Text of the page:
Stanford Graduate School of Business today (March 30) maintained its number one ranking from U.S. News & World Report, while arch-rival Harvard Business School continued to languish on the most influential list of the top U.S. MBA programs. This year, Stanford gained sole possession of the top spot as the Wharton School slid into second place. Harvard gained one spot but ranks fifth this year in a tie with MIT’s Sloan School of Management.
Unlike recent MBA rankings from both The Economist and the Financial Times, the new U.S. News list ranks every major business school. Only two big B-school brands–Wharton and MIT–declined to provide new data for the ranking due to the COVID 19 pandemic. It is a testament to the power of the U.S. News‘ ranking. Every M7 business school boycotted The Economist‘s ranking, while five of the M7 schools–Harvard, Stanford, Wharton, MIT Sloan and Columbia–opted out of the FT ranking. Instead of excluding Wharton and MIT, however, U.S. News chose to use year-earlier admissions and employment data to make the ranking as useful as possible to prospective students.
Among the Top 25 winners, two business schools stood out for their improved performance: Georgetown University’s McDonough School of Business rose four places to place 21st, while Carnegie Mellon University’s Tepper School of Business moved up three spots to rank 16th in a tie with the University of Southern California’s Marshall School of Business. Dartmouth College’s Tuck School found its way back into the Top 10 by gaining two places from last year.
ADMIT RATE AT STANFORD JUMPED TWO FULL PERCENTAGE POINTS TO 8.9% LAST YEAR
Emory University’s Goizueta Business School, meantime, slipped four places to 26th, just outside the Top 25. And something of an upset occurred in Los Angeles: USC’s Marshall School of Business beat out UCLA’s Anderson School of Management to claim top honors in the key L.A. market. USC’s full-time MBA program jumped to 16th place from 17, UCLA’s offering slipped to 18th from 16th a year earlier.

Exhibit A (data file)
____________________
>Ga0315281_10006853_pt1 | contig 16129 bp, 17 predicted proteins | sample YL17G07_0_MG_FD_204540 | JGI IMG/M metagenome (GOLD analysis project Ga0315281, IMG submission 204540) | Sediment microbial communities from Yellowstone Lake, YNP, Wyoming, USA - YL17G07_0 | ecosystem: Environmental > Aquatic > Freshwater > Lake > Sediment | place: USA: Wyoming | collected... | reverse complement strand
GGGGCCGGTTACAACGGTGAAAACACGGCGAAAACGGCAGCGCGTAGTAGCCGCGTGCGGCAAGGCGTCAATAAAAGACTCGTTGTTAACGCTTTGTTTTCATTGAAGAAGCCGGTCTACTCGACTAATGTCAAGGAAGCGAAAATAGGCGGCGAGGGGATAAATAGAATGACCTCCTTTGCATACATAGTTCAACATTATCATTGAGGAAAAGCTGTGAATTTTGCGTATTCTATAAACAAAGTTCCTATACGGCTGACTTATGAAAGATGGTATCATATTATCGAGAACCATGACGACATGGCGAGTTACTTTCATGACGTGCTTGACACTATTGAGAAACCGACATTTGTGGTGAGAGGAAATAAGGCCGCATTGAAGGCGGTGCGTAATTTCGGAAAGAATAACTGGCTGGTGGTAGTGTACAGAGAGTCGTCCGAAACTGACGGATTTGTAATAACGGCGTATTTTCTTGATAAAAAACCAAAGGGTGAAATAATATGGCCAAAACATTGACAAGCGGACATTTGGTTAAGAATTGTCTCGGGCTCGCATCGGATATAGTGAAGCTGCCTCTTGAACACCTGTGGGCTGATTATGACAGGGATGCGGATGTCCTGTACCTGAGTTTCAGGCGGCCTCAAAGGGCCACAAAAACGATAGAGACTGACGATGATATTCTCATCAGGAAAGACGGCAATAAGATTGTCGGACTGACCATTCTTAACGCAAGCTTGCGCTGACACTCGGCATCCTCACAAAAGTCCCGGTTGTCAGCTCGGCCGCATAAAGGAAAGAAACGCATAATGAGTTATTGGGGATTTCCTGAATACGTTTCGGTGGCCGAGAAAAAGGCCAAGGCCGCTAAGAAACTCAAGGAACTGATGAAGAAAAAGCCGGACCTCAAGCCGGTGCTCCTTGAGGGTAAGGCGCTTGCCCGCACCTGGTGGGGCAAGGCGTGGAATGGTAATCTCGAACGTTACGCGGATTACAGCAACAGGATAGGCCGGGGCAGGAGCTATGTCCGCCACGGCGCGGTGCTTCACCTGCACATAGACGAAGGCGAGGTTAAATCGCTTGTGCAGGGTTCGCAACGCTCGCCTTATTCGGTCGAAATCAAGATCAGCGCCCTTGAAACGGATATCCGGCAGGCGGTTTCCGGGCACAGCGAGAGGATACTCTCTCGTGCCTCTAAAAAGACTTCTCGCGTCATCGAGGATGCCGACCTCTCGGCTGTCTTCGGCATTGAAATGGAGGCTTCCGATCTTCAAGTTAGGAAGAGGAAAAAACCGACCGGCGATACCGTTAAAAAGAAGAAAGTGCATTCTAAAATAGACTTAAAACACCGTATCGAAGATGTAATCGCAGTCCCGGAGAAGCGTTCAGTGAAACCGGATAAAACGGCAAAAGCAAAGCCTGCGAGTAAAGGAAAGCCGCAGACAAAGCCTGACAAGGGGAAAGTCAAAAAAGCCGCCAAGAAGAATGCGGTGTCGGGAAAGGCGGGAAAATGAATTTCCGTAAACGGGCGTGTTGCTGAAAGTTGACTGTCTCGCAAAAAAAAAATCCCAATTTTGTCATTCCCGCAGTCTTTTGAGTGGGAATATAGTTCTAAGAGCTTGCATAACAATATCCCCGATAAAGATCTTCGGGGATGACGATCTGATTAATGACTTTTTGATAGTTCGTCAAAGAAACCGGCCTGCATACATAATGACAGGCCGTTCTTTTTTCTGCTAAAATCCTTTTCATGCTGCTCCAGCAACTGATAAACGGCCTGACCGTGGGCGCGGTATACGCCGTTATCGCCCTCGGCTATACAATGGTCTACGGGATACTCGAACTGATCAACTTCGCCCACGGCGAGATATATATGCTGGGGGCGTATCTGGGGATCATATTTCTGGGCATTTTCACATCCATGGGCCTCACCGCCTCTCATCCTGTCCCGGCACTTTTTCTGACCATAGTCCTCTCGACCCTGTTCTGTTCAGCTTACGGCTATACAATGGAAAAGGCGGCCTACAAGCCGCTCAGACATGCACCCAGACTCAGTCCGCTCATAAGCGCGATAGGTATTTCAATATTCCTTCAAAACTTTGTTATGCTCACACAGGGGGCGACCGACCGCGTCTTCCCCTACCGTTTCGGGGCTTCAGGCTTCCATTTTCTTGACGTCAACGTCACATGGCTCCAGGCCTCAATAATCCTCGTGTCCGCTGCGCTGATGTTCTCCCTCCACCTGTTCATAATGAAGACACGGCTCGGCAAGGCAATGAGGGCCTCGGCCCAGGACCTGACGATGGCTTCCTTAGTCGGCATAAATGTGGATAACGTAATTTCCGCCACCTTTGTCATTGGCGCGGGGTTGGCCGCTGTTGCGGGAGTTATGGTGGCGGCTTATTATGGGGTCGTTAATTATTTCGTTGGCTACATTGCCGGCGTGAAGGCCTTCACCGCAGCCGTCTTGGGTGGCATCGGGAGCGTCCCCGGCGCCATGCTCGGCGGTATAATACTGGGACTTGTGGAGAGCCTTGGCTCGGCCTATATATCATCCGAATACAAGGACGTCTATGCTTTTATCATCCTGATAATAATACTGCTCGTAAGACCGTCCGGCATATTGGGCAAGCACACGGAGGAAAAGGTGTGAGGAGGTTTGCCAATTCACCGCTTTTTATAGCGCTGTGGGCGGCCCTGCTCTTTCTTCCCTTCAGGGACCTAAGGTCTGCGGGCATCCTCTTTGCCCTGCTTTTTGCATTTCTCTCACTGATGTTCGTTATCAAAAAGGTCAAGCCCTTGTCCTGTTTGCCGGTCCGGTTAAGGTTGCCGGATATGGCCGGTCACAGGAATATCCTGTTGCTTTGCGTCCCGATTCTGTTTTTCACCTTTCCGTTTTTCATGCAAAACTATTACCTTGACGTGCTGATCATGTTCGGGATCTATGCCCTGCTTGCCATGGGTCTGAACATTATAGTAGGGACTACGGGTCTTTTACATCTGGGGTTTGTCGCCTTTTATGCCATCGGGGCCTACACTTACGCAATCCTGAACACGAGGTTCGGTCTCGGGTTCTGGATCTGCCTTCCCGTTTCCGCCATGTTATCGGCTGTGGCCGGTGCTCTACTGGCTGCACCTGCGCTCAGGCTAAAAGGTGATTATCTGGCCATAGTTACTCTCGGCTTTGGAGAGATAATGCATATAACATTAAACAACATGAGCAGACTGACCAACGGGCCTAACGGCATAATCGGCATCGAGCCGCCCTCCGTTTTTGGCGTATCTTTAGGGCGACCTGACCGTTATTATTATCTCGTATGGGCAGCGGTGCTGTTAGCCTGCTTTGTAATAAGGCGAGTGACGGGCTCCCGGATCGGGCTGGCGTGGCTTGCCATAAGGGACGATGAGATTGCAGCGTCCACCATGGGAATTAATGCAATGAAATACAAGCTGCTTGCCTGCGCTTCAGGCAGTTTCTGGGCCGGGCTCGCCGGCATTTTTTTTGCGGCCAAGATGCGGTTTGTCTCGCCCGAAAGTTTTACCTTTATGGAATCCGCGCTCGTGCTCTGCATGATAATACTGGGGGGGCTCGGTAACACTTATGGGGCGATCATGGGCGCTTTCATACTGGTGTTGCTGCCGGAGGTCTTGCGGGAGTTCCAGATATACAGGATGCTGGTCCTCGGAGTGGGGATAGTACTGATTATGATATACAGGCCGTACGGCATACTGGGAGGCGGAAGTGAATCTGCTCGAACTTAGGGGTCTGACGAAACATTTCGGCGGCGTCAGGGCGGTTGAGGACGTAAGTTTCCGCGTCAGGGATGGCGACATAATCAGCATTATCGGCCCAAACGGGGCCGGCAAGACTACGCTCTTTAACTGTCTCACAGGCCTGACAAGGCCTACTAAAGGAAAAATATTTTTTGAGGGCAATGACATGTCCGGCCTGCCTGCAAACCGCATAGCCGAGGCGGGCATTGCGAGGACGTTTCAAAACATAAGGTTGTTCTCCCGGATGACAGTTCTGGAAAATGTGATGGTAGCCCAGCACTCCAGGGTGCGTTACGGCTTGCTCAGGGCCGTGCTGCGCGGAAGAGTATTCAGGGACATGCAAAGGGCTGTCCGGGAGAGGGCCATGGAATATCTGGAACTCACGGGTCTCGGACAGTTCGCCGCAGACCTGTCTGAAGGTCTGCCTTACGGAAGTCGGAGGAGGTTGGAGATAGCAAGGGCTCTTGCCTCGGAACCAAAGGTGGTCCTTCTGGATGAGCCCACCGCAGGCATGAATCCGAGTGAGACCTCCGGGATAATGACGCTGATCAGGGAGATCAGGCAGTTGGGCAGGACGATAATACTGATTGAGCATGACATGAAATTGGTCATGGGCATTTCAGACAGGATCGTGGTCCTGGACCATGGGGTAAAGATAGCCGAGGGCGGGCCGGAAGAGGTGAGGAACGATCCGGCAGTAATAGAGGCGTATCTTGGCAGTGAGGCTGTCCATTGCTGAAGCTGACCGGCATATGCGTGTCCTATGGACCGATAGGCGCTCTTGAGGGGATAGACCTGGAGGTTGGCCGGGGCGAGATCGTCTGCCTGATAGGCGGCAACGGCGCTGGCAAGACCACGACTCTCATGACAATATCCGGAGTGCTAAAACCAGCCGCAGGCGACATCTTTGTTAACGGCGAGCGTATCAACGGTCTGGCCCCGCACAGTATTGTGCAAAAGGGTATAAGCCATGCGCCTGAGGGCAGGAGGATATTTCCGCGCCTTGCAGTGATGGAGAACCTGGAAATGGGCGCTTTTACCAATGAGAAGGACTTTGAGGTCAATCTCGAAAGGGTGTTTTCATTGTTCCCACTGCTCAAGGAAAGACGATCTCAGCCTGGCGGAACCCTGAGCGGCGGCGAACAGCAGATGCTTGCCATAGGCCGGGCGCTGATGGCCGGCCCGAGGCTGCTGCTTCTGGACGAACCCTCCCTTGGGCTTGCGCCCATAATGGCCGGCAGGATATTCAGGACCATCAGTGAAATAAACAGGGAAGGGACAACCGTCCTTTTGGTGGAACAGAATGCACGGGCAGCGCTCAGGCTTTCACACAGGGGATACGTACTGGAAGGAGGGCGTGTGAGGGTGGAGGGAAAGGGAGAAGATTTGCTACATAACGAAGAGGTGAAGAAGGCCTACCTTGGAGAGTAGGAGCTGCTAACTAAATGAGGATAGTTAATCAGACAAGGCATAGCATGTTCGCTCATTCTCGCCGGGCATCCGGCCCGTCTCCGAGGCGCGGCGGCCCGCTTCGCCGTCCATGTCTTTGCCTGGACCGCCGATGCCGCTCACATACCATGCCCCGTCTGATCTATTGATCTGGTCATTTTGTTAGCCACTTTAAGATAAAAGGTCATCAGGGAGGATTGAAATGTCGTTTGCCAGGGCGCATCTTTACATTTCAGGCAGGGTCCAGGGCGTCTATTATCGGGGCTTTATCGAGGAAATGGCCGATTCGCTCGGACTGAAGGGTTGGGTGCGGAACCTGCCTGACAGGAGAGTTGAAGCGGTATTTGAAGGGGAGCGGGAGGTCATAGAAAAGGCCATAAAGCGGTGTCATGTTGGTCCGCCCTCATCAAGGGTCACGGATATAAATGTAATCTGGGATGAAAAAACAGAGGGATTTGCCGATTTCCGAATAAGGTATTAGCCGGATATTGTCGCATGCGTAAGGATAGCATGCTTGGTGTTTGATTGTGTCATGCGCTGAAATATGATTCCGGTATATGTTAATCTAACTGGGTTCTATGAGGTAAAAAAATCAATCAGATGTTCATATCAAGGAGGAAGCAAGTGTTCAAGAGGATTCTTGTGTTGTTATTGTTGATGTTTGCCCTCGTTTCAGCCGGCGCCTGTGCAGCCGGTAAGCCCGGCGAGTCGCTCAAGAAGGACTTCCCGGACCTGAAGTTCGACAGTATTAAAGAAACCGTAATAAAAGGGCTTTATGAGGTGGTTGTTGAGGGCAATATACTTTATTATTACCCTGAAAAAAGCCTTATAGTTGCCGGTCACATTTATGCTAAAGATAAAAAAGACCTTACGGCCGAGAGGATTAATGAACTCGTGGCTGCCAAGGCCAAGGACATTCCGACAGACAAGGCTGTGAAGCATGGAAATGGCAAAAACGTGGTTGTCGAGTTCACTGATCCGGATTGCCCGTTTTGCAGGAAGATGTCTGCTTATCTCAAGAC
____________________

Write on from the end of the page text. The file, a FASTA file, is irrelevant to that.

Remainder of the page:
Stanford kept its number one ranking despite falling off four of U.S. News specialty MBA rankings in project management, where the school ranked second last year, business analytics (6), information systems (6), and international business (15). Those sub-lists do not count in the overall MBA ranking, however, but they do reflect the judgments of other deans and senior faculty members. Still, the school posted the lowest admit rate of 8.9%, a rise of two percentage points from a year earlier, and the highest average salary and bonuses for its graduates at $176,083.
Harvard Business School’s fifth-place finish, although better than last year when it fell to sixth, its lowest rank ever in U.S. News‘ rankings, is largely a function of the magazine’s methodology. The average salary and bonus for Harvard’s MBAs last year was $171,785, a sum that is lower than six other schools in the Top 10. Harvard’s job rate of 82.5% at three months after graduation is also the lowest of any Top Ten business school. HBS also trailed key rivals in all three admission metrics used in the ranking: admit rate, undergraduate GPA, and average GMAT.
In fact, the average GMAT score of 727 for an enrolled Harvard MBA last year was behind three other peer schools–Stanford (733), Wharton (732) and Columbia (732)–and was tied with three others–Kellogg, MIT and UC-Berkeley Haas. And while Harvard’s peer assessment score of 4.8 was equal to Stanford, Wharton, and MIT, its scoring from corporate recruiters was just a tad behind Stanford and Wharton, 4.4 for HBS vs. 4.5 for No. 1 Stanford and No. 2 Wharton.